Wednesday, February 22, 2012

An Intriguing Beer Dinner

Rattlesnake Club is doing an all-IPA beer dinner next week on Thursday. A very interesting idea; check it out here. What other beer styles would you think might lend themselves to such an adventure?

Tuesday, February 21, 2012

Brew Day, Batch 358: Gluten Free Ale

This'd be another example of "the best laid plans of mice and men oft go awry." Excepting, perhaps, just how well my plans were laid. In my position as royal consort to the Queen of Beer, I have sampled many a gluten free "beer." The quotes are because some of the samples just flat-out didn't qualify as beer. I've had a few decent ones, ones that I've actually ordered multiple pints of- My buddy Doug periodically makes a "CPA," or Celiac Pale Ale, that is quite nice. The Belipago at Jolly Pumpkin Cafe is also quite a good beer. And the Green's beers are perhaps the most impressive of all. So naturally, finding out that my friend Terry, and possibly his brother Brian are experiencing gluten intolerance, I felt the need to reinvent the wheel.

So far, I think the new wheel may have some flat spots.

I had this idea to use sorghum syrup from Briess as the base, and augment it with a small amount of oats, half of which I toasted in the oven. I also planned to continue the oatmeal cookie theme by harnessing the curranty nature of Nugget and Goldings hops. The oat part was predicated on using a powdered amylase enzyme to convert the starchy oats into a sugary solution. This is where I didn't plan things out so well- the powdered amylase doesn't seem to be up to the task. I tried a wide range of temperatures over about 12 hours, and got a moderately sweet pot of oatmeal. Before I jettisoned the oats entirely, I had gooped up around 10 pots and strainers of various size and shape here at Chez Cicerone. (Nothing new....) Thus the entire fermentable part of the wort came from the sorghum syrup with a bit of dark candi sugar syrup for a little bit of color. I ended up going with Goldings, Goldings, and Goldings for the three hop additions, to a calculated 40 BU. The very dependable and neutral 1056 was given the job of fermenting.

By itself, the extract syrup resembles and tastes like pale malt extract. The wort was definitely a bit different than a malt based one, though I couldn't put my finger on a suitable descriptor(s) to explain in what way(s.)

Here's where we're at:

We'll see how we do. If this one doesn't do the trick, we'll figure out how to get the job done. The goal is not, "pretty good for gluten free," but "I'll have another!"

Tuesday, February 14, 2012

A Nice, Simple Meal

A favorite meal here at Chez Cicerone is edamame, sushi rice, and some grilled fish, usually rare tuna seared a bit on the outside. Tonight, though, we had a nice pair of mackerel filets, broiled with a little bit of salt and pepper. Such things are usually served with a little dish of soy sauce, which one can stir a bit of wasabi into, if one likes. Also on hand, typically, is gari, which is thinly sliced pickled ginger. Gari serves as a palate cleanser, or 'tongue Zamboni,' and is nice when you've a lot of different things on your plate. It really wasn't necessary tonight, as we were lucky enough to have some Bambic to serve that purpose, however. Bambic, from Jolly Pumpkin, is 30% "Lambicus Dexterius," and 70% Bam Biere, and is as tasty and refreshing as any gueuze. Also, though the gari wasn't required, an apres-tif of Winter Ginger Ale provided us with a different sort of pickled ginger altogether....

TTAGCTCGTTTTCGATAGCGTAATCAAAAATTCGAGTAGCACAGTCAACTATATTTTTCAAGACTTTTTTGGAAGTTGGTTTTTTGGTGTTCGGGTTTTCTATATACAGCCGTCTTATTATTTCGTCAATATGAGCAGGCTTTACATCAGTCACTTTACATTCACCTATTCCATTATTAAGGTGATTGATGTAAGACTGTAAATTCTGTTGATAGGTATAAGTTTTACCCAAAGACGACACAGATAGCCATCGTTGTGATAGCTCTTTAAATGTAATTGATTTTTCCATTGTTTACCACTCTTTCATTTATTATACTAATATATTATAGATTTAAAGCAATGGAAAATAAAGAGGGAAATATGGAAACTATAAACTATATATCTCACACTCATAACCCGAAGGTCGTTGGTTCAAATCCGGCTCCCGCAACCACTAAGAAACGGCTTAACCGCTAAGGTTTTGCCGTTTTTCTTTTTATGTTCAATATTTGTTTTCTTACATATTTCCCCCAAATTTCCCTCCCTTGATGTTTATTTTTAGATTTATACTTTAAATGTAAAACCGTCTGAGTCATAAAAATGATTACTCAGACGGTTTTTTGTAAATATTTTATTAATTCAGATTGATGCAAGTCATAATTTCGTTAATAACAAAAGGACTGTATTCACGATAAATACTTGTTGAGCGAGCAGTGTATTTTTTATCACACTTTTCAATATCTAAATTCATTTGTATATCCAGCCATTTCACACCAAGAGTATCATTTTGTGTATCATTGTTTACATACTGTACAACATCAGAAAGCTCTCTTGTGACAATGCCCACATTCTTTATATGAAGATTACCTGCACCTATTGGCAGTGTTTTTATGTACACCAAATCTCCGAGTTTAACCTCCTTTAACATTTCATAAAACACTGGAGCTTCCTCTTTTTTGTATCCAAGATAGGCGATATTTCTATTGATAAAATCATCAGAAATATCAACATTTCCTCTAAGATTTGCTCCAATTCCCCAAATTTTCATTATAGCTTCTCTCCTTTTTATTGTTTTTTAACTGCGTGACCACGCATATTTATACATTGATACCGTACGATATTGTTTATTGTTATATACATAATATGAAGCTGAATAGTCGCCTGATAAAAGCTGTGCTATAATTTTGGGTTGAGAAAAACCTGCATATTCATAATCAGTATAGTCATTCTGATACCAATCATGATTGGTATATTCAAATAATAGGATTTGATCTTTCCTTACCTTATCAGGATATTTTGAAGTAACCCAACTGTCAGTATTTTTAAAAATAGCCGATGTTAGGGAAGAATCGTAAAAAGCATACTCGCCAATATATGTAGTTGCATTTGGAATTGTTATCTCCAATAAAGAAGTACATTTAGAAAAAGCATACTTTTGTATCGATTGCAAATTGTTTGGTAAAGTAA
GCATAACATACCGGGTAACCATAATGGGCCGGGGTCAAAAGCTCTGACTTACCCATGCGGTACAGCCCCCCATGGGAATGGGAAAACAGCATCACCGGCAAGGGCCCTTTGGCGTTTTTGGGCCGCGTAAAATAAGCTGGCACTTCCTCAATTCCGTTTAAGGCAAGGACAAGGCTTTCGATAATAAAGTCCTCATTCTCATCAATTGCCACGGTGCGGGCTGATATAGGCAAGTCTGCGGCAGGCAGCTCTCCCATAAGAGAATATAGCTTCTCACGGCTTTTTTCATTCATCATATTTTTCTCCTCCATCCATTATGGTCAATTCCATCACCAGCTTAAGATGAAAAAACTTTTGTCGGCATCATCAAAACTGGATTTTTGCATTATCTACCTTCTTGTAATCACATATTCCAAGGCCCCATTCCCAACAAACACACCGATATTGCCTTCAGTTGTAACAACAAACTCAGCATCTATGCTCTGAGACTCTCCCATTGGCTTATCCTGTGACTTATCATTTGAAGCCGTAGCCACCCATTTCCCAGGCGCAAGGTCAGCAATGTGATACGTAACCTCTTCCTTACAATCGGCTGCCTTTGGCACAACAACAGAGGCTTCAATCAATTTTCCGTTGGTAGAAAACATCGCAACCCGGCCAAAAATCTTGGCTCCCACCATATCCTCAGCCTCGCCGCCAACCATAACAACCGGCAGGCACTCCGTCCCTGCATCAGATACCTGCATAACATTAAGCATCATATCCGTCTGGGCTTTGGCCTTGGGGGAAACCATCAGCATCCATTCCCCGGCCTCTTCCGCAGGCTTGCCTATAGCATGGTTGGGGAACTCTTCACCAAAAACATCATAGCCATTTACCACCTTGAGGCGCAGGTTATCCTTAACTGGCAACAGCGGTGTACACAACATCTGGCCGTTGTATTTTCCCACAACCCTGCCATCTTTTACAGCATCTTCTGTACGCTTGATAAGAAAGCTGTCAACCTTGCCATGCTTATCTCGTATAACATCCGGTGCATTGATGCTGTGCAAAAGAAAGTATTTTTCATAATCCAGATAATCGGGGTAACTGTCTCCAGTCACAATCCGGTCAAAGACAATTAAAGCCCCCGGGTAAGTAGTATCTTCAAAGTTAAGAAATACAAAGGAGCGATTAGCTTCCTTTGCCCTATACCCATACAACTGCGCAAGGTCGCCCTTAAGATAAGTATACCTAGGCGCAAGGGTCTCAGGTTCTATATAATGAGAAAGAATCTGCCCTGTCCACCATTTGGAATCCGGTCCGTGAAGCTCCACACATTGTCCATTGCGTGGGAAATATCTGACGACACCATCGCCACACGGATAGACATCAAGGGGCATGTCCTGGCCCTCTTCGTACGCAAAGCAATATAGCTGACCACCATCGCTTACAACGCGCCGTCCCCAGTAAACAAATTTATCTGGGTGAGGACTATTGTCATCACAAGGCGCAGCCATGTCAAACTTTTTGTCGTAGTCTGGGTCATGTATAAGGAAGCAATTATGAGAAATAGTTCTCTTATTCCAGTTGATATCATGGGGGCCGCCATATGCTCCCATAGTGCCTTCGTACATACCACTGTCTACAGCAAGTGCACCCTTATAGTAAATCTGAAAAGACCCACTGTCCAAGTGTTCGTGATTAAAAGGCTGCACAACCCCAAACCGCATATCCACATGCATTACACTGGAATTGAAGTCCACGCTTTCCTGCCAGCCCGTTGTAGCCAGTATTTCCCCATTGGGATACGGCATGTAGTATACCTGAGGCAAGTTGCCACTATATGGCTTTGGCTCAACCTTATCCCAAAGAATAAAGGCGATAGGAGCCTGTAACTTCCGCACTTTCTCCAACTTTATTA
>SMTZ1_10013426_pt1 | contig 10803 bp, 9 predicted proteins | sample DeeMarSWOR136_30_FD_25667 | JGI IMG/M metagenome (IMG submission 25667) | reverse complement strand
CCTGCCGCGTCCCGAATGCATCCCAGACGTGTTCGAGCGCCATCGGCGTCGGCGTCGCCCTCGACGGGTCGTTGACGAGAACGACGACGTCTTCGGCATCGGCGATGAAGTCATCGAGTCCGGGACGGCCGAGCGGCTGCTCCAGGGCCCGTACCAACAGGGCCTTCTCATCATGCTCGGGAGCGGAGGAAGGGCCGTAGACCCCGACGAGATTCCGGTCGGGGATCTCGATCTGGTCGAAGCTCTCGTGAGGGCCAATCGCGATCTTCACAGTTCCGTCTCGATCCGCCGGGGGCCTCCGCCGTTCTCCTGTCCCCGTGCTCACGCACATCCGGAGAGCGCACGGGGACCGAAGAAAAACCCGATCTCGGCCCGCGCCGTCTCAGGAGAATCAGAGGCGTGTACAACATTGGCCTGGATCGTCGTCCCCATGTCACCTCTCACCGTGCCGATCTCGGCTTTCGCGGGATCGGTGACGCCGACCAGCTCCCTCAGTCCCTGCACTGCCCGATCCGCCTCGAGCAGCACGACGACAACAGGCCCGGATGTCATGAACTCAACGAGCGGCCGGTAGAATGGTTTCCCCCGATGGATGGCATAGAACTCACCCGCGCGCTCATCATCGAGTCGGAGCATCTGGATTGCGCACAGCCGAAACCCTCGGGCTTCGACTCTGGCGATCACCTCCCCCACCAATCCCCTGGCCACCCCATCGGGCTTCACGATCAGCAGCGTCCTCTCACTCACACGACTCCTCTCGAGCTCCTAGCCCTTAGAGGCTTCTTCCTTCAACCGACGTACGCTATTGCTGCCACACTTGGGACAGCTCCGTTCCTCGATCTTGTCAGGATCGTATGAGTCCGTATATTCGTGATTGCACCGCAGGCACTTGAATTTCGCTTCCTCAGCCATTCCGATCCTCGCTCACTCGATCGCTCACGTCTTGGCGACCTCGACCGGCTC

Sunday, February 12, 2012

Brew Day, Batch 357: Pils

Mmmm... Pils... I looove Pils.  When my yeasty buddies get done fermenting today's batch, I'ma give them another batch of Pils wort straight away. 'Cause if you Google the phrase "too much Pils," you won't get a lot of relevant hits. (Of course you will get some hits; you'll get hits on "butt nugget tuba.")(OK, the only hits you'll get for that will be for this post, but still....)

The recipe is simplicity itself:

(for 10 gallons)

15 lb. Weyermann Pils malt
1.9 oz. Perle 8.2%  for 60 min.
1.5 oz. Saaz 5.1%  for 20 min.
1.5 oz. Saaz 5.1%  for ~2 min.

I do a simplified decoction mash for this- dough in at around 125F, rest about 20 min, and pull about 40-45% thick mash, heat to around 155F, rest 10, boil 10, and return for a sacch rest around 148F. After conversion, I pull a similar amount of thin mash, heat to a boil for about 5 min, and return for mashout. There's no point to being too specific about amounts and temps, as what it takes will vary from one brewing setup to another.

I'm using my favorite lager strain, Wyeast 2308. The experts would probably pick something else, something that produces a crisper, drier beer, but I am brewing the beer for me and Mrs C. The beer will exhibit possibly too much pils malt character, little to no DMS, and the upper limits of hop aroma, bitterness, and flavor according to the all-important BJCP style guidelines, but will probably be just right according to the United Beer Drinkers of Harrison Street....

Ps. If you want a fresh, domestic commercial Pils that kicks ass, try Prima Pils from Victory, or Noble Pils from Boston Beer.

Who would have thought.....

 This bottle of Westvleteren 8 is 12 years old. AT LEAST. I purchased it at The Map Room, sometime between 1995 and November 2000, when I worked there, and when both 8 & 12 were available in the USA. We opened it last night, sure that it would we well past its prime, and kicking ourselves for letting it go "to waste" as it sat, hidden and forgotten, on the bottom shelf in the circus room, collecting dust.
Such was not the case! It was still nicely carbonated, and though it did exhibit a little oxidative character, it was not papery or carboardy, and was rich, malty and chock full of date flavour. Lucky us.